Gordon Campbell '75 tells Lutes to follow their passion.
Gordon Campbell '75 has three bits of advice for students or recent grads from Pacific Lutheran University. The first being: be passionate about what you do. That passion will hold you in good stead when you hit roadblocks during your career or find yourself in a situation where your resources, both mental and fiscal, are stretched to their limit.
His second? Consider public service, even if it’s not your primary vocation, at least volunteer for a cause you believe in.
Campbell was the Meant to Live speaker at Friday’s Homecoming event. It was definitely a homecoming for Campbell as well – as his New Yorker accent attests. He has spent most of his career in the Big Apple, dealing with everything from homelessness, the AIDS crisis to the aftermath of 9-11 in his adoptive home, where he lives in the Gramercy Park neighborhood with his partner of two decades.
He grew up in a Lutheran family, and was based in Seattle. He came to PLU because many of his friends were here, and he loved the warm, inviting nature of the campus. And he loved the breadth and range of a liberal arts education.
“I think when you’re an undergrad it’s a time to expand your horizons, and a liberal arts education teaches you to think in every sense of the word.”
Campbell relished his experience as a legislative intern in Olympia, and “it solidified my passion and commitment to public service,” he remembered.
After graduating with a degree in political science and economics, he parlayed an internship at the state legislature into a job in the Secretary of State’s office. He then went on to receive a law degree from the University of Washington, and received his master’s degree in public administration from the John F. Kennedy School of Government at Harvard University.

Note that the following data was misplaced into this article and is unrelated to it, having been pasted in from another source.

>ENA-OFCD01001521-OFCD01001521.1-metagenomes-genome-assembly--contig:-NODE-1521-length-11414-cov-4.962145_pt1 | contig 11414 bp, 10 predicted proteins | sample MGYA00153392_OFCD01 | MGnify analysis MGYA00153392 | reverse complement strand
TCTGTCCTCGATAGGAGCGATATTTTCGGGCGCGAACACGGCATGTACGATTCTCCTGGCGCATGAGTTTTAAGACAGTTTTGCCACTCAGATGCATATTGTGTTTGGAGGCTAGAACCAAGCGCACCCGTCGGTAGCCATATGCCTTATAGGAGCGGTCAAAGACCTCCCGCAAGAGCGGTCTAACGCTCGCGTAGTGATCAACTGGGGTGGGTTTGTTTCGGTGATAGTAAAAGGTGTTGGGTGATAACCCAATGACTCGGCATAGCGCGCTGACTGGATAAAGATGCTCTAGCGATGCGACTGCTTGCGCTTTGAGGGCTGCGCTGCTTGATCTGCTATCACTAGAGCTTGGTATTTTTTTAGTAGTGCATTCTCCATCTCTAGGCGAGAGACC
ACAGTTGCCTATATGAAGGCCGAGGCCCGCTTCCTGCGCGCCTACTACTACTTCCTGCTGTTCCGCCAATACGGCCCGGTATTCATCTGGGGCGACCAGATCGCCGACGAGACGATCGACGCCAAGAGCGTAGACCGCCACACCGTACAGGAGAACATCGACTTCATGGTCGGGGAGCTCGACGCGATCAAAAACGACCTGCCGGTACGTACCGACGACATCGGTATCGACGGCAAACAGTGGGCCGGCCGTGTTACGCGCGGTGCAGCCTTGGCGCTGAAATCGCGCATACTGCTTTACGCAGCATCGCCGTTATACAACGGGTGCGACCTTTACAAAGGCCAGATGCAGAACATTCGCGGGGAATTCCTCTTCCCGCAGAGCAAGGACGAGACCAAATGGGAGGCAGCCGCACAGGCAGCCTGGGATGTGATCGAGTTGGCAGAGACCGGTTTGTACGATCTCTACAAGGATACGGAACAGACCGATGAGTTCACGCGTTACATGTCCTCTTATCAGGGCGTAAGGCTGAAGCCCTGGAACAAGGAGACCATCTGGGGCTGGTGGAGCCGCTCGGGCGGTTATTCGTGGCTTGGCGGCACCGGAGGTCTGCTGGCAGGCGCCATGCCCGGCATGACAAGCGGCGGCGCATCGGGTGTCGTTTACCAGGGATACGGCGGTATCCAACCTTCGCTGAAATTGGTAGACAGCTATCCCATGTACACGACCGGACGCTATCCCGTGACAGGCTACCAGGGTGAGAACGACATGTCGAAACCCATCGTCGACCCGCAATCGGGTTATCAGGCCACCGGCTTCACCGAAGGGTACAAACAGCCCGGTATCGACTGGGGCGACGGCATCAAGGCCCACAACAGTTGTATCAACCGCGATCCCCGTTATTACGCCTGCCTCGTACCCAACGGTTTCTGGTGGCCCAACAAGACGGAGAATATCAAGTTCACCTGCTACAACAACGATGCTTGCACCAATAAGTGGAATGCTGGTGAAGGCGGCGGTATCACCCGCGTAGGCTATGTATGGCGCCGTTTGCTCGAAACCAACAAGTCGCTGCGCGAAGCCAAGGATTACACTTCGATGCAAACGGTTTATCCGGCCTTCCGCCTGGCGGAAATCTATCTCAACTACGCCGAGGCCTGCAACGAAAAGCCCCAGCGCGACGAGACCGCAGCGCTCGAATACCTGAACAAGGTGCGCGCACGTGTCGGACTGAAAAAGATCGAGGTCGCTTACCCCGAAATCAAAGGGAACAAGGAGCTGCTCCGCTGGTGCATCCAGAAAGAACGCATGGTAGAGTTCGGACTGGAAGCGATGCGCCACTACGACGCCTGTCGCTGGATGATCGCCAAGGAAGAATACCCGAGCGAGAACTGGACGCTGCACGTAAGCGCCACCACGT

He recently left his post as CEO of the United Way of New York City to assume a full time teaching position at New York University’s Robert F. Wagner Graduate School of Public Service.
During a long career that includes senior positions in the Koch, Dinkins and Giuliani administrations in New York City, Campbell counts two turning points that changed his life. In the mid-1980s, Campbell was charged with developing a social service response to the AIDS crisis in the city, which at that time was one of the epicenters of the epidemic. He had to deal with unions who refused to help patients, or housing officials who wouldn’t supply rooms for AIDS patients.
“I was a young pup then and just groping my way along…there wasn’t a play book for this,” he recalled.
The other moment was on that achingly beautiful fall day in New York on 9-11. Then Campbell was the CEO of Safe Horizons, a nationally recognized victims’ assistance organization. He was having breakfast on the Upper East Side when the first plane hit, then he heard about the second plane. He hopped on one of the last trains to make it near Ground Zero and was near the centers as the first tower imploded and fell. He watched as people, including the mayor and his entourage, flee from the dust cloud,
“Their command center had been destroyed,” he said.
People opened up shops to get their colleagues out of the dust, and offered up water and food free of charge. “I saw New York at its best,” he said.
He was soon asked to have his agency lead the local response to help victims in the state. As with the AIDS epidemic, Campbell found himself leading in a crisis, against a backdrop never imagined before. His staff grew from 600 to 1,000 and he devised a system to make sure victims who needed money, walked away with a check in hand, rather than wait weeks for a FEMA response. His staff established mental health centers in the outer boroughs to help with the emotional aftermath.
Turning back to alumni or students just starting their careers, his third bit of advice? Enjoy it, take risks, and learn to think on your feet. It may come in handy.